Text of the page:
The North American Handmade Bicycle Show is taking place in Louisville Kentucky this year. Eli pointed out that it was less then 3 hours away and we decided to go with Luke. Here’s a blurb about the NAHBS from the website.
Showcase the talents and share ideas among the best builders of handmade bicycle frames in the world. The show was all about handmade bicycles and the people who make them. The industry contains a wide variety of builders from all walks of life, but they all have one thing in common: they all make bicycle frames by hand.
We made the trip on Friday, but the event is all weekend. A round of snow had recently fallen a couple days before the event which may have cut down attendance, we had no trouble with the drive, but I heard several people talking about low attendance. I’ve been to enough bike events to get the overall vibe of what I was seeing. Industry professionals set up booths ranging from elaborate stage productions to a folding table and tell how cool their products are. Almost nothing was actually for sale at this event though, the point is promoting your brand and hoping to get some exposure.
Walking around and eavesdropping revealed the true nature of the event. Magazine journalists and prominent bloggers were being described, hunted even by nervous start-up guys hoping to drag them over and check out their latest hand made innovation. Hair color, beard styles, number of ear holes, and sometimes nametag information was traded by the exhibitors. “There’s Zapp, you got to get him over here,” “That chick with the platinum hair is here, she works for some mag, go up and say hello.” Think about it, these guys mentioning your product in their article might make you a star next year.
Walking around and looking at the event took a few hours, but actually participating in the event, gleening knowledge from the gurus in attendance, that could take all weekend. There were so many talented frame builders, master welders, master machinists, and just general awesome people that a person could lose themselves in a world of mitered tubes, custom drawn tubes, and tig welded titanium.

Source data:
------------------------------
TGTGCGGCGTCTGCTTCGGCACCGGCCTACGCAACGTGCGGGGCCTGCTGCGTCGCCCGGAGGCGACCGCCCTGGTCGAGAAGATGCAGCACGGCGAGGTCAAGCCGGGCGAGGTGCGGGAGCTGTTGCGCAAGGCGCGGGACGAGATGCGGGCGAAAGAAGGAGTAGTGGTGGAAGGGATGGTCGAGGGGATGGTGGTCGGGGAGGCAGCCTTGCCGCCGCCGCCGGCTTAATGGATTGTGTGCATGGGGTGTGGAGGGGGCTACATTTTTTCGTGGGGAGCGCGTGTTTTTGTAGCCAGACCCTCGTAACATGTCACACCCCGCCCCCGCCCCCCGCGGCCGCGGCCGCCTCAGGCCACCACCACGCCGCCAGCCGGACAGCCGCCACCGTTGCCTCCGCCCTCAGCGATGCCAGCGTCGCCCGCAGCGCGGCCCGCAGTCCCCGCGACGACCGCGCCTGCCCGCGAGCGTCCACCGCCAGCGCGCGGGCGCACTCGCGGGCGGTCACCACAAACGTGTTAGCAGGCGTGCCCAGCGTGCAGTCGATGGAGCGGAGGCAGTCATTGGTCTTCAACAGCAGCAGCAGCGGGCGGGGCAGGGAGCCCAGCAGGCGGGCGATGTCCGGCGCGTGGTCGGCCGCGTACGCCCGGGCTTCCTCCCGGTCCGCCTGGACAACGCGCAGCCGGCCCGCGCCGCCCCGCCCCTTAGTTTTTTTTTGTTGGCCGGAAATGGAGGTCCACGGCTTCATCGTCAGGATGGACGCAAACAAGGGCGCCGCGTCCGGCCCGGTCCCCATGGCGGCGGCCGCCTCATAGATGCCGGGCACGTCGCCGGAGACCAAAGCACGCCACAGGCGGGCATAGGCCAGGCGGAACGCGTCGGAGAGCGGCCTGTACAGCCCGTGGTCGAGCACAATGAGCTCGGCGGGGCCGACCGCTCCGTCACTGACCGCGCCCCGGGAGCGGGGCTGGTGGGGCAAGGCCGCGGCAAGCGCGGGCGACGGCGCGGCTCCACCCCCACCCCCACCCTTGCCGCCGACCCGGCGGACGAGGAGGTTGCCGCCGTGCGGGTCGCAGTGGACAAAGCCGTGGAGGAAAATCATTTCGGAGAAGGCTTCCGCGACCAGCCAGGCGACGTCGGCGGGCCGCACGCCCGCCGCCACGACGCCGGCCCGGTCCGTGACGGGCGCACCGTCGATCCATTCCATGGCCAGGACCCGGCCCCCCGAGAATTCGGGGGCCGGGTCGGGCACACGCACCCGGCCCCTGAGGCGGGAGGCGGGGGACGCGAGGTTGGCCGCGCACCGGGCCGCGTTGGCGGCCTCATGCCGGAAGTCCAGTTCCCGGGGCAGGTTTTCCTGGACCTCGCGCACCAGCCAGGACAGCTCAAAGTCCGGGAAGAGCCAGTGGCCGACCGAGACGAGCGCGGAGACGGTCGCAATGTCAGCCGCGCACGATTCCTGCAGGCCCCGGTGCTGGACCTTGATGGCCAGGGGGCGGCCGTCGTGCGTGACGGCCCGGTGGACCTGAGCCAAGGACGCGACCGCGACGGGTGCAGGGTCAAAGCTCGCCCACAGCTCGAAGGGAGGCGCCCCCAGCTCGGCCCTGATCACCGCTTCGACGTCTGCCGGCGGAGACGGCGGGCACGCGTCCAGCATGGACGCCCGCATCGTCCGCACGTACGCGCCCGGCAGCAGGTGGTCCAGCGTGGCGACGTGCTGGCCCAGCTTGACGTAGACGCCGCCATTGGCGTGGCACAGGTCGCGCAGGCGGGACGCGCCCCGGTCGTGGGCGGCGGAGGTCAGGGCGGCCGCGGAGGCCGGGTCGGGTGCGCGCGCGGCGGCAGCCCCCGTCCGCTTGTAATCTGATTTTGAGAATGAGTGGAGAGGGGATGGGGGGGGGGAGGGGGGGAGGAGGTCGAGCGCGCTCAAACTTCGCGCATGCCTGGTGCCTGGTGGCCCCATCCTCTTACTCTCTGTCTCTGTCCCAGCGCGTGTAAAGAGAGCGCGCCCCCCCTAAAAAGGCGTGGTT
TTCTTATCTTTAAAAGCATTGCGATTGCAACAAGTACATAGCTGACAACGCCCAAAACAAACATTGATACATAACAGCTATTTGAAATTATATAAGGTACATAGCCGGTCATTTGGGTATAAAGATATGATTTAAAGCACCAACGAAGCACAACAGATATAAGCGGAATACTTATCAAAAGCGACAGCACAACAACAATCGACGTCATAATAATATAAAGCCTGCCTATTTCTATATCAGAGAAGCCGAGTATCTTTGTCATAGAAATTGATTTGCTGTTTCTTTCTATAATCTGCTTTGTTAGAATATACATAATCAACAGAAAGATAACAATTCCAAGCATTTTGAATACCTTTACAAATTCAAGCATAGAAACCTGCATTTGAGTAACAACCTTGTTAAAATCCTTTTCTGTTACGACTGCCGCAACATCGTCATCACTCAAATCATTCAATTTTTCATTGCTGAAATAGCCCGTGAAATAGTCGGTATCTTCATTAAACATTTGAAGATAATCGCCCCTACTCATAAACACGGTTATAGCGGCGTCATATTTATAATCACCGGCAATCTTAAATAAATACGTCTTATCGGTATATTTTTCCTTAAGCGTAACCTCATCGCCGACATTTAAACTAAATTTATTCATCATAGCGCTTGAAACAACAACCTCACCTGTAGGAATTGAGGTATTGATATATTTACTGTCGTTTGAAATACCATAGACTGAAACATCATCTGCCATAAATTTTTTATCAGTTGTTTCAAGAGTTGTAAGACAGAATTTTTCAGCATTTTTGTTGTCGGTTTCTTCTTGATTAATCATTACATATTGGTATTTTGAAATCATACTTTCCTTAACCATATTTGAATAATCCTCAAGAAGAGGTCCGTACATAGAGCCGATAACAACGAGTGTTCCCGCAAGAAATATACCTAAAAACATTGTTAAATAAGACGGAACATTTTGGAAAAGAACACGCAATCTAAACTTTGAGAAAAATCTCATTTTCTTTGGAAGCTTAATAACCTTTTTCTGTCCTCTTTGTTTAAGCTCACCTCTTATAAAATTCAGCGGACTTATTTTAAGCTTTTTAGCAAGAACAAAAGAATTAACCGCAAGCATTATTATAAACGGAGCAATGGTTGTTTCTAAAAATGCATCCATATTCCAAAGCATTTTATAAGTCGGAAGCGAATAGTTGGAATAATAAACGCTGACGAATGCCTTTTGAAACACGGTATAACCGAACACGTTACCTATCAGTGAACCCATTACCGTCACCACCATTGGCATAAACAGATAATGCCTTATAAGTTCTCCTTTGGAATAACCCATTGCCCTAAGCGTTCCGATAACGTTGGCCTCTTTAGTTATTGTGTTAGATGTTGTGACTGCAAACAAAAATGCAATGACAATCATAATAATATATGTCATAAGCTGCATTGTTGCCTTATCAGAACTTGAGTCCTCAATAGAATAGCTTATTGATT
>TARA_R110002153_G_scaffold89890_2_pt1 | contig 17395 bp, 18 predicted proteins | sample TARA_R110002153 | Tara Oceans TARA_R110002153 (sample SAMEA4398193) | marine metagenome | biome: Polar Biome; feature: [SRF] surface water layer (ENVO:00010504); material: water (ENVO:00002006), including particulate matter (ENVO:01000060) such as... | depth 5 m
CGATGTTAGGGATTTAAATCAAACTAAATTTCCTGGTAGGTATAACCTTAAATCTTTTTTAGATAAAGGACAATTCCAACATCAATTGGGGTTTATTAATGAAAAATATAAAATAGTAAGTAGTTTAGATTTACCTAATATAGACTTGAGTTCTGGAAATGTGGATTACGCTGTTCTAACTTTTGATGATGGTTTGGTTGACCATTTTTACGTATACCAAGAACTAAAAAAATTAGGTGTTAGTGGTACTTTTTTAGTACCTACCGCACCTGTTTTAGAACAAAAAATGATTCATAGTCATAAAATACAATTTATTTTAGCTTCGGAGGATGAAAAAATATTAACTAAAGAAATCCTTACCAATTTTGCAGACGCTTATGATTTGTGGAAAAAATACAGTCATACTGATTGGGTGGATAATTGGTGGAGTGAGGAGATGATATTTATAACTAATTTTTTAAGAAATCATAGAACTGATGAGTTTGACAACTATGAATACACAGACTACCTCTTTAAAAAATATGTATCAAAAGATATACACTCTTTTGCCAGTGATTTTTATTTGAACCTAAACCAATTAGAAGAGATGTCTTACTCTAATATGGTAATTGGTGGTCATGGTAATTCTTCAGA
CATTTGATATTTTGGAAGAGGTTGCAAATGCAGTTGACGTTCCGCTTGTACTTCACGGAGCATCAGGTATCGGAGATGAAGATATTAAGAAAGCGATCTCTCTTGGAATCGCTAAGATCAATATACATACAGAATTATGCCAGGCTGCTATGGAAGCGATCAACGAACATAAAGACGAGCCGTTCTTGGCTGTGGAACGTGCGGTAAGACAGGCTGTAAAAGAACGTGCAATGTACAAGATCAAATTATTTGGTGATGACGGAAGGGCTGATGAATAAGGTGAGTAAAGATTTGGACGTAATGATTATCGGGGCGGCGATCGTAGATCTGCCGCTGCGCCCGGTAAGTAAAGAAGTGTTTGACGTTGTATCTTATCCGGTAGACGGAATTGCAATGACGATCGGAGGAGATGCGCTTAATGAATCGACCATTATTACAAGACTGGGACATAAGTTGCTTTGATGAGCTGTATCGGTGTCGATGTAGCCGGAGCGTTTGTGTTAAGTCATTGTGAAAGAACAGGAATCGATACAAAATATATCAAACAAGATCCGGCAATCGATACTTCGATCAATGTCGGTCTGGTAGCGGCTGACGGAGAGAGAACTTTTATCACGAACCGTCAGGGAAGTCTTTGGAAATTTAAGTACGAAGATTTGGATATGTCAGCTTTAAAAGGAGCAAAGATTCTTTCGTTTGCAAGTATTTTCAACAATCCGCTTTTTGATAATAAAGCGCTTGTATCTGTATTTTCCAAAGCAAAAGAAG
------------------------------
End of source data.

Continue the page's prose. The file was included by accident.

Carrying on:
Don’t get me wrong, I love bikes, but I was hopefully out of place here. I operate on the principal of “BANG FOR THE BUCK.” I’m like, I want the cheapest bike that is good enough for me to do the kind of riding I want to do. Beyond price and performance everything else is secondary. I really don’t care who welded my frame, I don’t care if there are a million more like mine and I don’t really care how it looks, I bought it to ride.
The handmade bike scene is exactly the opposite. Everything is custom, you develop a “personal relationship” with your frame builder since you call them once a month to see if they’ve started your bike. You may have the only specimen of a particular bike brand in your state, hell even the country. You have something very cool, and very expensive. This is one of the few places on Earth where a 400 dollar hand pump that works a bit better then 29 dollar one can be celebrated as a monumental achievement. It’s one damn fine pump!
I was really smitten with Calfee’s Manta, a road bike with maybe an inch of suspension. I talked to a guy who had helped design the system, spec’d the spring used to make it work. He was super cool. The frame cost like 5000 bucks. It was the maybe the best looking bike there, or one of the best, but 5 grand?
The show wasn’t just about bikes, there were several component manufacturers present, Mavic, Campagnolo, Shimano just to name some big ones. Tires were well represented with Continental, Schwalbe, and Challenge.
If you are a bike nerd then you will undoubtedly find something at the North American Handmade Bike Show to get excited about. Next year if the show is in your neck of the woods than I would recommend checking it out.